100% Remote and Autonomous Professional Learning and Development

Categories:  learning

I spent the first 10 years of my career teaching (various subjects) and training teachers. This training work included facilitating PLCs (which I’d say most public schools have), leading seminars and workshops, and coaching.

Since becoming a software developer, I’ve had the chance to participate in a lot of professional development sessions. And since taking my current job with Unabridged Software as director of development, I’ve been doing a lot of study into how software developers learn.

Software development is somewhat unique in terms of the amount of continued learning necessary to stay relevant (I spend 15-20 hours per week outside of work on my own learning, and that’s just with things that are immediately relevant to my work). Software development also has some interesting overlap with teaching, but that’s material for another post.

The biggest problems most teams face is the disjunct between “knowing” and “doing” – we know we need to change how we do things, but we haven’t done so yet and may never have the time or chance to do so. Most of my work lately is on closing that gap.

One technique we’ve arrived on is professional learning communities, ported over from my public school days, but with a bit of a twist.

Here is how we do it:

First, our software developers make a list of things they want to learn. Some of this is out of curiosity, and some if it is out of having problems they don’t currently know how to solve (or where the solution is unsatisfactory). Most of the time these lists tilt toward solving immediate problems.

In a group I’m working with on my own, a topic we’ve selected is “Building mobile applications” (for smartphones). None of us have done that before, though we have built other types of applications.

Then we divide into groups of 3-5 around topics. The group does a bit of research and comes up with a guiding question, in the style of Understanding by Design. They also do some conjecturing about what a successful answer might look like.

In our case, the question became “How do we build a mobile application that interacts with a Web API?”, with a successful answer being (unsurprisingly) a mobile application that interacts with a Web API. We already know how to build Web APIs and how to interact with them in other ways, so a mobile application is a relatively reasonable next step.

From there, we make our best guess (based on research) on the steps we might need to take: Our guess is something like this:

  1. Set up our development environments
  2. Build a mobile application that simply displays some static content
  3. Modify the application so that responds to user input, e.g. clicking a button and changing some static content
  4. Modify the application so that it fetches static content from an API
  5. Modify the application so it can also send content to the API
  6. Figure out authentication (how to handle login/logout and user accounts)
  7. Package it into an executable (app) that can be run on both Androids and iPhones.

Assuming we can complete these 7 steps, we’ll have the ability to start creating mobile applications for our clients.

But what does this look like in practice?

There are three of us in this particular group, and we have a Web API for which we’re building an integration. We meet weekly, for about 60-90 minutes (over Zoom, in this case), and we have a shared folder where we keep our code.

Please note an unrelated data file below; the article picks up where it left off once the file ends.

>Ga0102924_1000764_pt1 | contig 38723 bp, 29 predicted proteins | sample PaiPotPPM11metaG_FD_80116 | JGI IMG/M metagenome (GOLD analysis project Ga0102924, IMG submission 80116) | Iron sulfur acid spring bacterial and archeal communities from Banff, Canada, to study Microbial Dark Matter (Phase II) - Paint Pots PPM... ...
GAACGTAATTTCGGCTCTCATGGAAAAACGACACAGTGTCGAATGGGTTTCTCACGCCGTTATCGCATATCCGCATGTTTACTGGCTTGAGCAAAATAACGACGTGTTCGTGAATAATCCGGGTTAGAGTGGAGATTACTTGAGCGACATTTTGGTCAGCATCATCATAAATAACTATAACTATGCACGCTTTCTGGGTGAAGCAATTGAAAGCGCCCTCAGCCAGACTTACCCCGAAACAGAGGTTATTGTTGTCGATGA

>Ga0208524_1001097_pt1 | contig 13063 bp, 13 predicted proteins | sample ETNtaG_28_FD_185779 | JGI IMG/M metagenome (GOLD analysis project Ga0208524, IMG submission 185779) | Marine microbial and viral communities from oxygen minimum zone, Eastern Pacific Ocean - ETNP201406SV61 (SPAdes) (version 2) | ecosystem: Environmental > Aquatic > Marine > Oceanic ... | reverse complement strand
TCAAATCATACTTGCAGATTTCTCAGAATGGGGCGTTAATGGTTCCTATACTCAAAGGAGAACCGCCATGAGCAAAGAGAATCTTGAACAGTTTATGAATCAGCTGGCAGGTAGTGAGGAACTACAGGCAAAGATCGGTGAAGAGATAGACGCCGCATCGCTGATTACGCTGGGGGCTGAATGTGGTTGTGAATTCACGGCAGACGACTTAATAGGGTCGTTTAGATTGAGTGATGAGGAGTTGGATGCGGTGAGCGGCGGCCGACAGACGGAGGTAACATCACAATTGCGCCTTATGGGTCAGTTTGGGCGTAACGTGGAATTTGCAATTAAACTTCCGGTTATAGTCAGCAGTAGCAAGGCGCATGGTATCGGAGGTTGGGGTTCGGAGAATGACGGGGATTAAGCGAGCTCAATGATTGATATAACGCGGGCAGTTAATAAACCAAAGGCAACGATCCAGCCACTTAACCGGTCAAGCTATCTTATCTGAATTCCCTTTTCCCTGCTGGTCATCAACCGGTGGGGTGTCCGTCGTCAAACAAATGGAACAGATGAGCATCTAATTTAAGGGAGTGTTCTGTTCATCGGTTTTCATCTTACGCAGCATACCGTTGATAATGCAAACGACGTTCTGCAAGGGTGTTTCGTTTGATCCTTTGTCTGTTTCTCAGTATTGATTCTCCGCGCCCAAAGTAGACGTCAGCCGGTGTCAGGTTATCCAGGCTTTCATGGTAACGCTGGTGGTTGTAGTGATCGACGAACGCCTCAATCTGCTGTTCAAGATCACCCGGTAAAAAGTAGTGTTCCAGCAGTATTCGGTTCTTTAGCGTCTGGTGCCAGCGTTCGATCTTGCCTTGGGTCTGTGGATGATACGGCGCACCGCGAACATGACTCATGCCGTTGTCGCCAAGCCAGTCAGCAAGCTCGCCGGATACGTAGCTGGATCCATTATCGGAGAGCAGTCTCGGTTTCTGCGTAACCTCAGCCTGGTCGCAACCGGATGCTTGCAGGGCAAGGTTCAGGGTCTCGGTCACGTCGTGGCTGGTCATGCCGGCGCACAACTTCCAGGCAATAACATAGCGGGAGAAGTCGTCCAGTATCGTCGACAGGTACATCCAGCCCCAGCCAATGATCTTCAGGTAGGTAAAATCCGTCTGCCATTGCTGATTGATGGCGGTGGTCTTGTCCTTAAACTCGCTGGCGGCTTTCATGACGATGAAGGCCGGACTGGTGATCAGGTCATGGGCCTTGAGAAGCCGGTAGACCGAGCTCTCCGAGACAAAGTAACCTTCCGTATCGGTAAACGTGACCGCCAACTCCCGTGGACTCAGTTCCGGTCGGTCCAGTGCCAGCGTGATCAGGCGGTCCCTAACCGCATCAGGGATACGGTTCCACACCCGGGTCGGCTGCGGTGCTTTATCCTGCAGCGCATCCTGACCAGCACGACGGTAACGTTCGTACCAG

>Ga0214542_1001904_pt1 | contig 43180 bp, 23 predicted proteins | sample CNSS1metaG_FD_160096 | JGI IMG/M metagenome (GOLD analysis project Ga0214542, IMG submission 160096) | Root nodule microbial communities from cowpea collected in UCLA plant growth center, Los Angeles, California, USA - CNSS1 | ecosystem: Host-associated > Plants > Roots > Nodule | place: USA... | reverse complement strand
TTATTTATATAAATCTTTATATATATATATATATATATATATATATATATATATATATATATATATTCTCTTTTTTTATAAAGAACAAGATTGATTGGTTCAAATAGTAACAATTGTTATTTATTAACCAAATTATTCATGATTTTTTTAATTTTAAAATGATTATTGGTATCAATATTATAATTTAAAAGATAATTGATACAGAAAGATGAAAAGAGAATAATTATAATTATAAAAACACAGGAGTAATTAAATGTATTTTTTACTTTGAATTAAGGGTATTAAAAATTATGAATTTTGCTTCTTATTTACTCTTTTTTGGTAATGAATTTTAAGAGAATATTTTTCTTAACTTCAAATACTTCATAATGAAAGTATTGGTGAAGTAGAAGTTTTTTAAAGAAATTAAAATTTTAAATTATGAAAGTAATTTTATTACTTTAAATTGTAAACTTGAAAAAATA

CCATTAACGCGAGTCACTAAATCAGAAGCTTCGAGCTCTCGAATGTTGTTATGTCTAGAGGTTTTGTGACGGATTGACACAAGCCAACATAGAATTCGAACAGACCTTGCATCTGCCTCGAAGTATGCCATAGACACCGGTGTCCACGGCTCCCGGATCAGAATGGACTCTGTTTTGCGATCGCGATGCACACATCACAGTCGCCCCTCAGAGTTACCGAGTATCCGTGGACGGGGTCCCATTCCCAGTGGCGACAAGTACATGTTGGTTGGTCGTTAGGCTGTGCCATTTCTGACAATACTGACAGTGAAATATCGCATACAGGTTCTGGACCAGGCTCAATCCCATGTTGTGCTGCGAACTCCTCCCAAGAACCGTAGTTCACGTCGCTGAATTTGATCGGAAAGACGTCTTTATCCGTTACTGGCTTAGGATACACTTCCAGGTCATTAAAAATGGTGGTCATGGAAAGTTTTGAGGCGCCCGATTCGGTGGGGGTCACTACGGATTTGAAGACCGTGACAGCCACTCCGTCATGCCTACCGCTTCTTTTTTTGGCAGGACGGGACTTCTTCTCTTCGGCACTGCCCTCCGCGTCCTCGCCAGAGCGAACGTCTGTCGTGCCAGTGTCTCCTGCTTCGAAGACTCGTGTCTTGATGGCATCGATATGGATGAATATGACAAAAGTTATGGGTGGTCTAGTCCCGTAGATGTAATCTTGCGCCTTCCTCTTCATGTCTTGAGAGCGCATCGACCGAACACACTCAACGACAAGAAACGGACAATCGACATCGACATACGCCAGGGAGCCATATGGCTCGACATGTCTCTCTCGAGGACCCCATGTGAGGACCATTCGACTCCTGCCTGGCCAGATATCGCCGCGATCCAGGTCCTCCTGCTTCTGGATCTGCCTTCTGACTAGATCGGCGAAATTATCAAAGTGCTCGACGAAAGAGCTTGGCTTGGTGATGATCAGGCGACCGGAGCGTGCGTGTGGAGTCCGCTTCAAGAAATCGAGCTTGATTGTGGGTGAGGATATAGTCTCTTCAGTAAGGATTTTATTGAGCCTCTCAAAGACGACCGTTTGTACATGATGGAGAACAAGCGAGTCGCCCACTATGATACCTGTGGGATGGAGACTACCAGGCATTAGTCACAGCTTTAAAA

We take turns leading meetings. The facilitator for a meeting is responsible for:

  1. Determining with the group if the topic for the week is still appropriate (usually it is, but not always)
  2. Preparing an exercise to help the group meet the goal for the week
  3. Identifying pre-reading and other resources, if any
  4. Leading the group through the exercise (and presenting necessary content and context)

Thus, we write code together. We look at each other’s code (using screen-sharing). We try variations and experiments with our code. We ask questions and see if we can figure out the answers. We compare and contrast with other things we know.

After we’re done discussing, two of us write up our notes (paying particular attention to the metaphors we use and the connections we draw). The notes aren’t usually useful later (that’s what the pre-reading is for), but the act of writing them seems to make the learning last longer (we add meaning to facts, as Dewey might say).

Then the next week, we do it again.

At the end, we pause and reflect, then decide where to go next.

We typically spend 4-6 weeks on any given topic, and take at least a few weeks between (we still might meet, but with a much less formal agenda).

Sometimes the big topic is handed down from on-high or dictated by business needs. Usually it’s determined by developers simply knowing what problems they’re facing and imagining what they might do to solve those problems.

Going through this process does help to ease some of the frustration “I know there’s a better way, but we can’t do it yet” (and provides a series of interesting case studies to show to the bosses when trying to justify new practices). As a bonus, we often get to know each other a little bit better. And we get to feel like we are doing slightly better work.

We can also go through this process 100% remotely (and have been doing so for months).

Actually running a PLC Group presents a few more wrinkles than presented here. If you like, you can read the full PLC playbook I wrote for Unabridged Software and my work there. I’m also happy to talk more with you if you feel like this is something you want to do in your organization, whether you’re developing software or doing something else. See my About Page for contact information.

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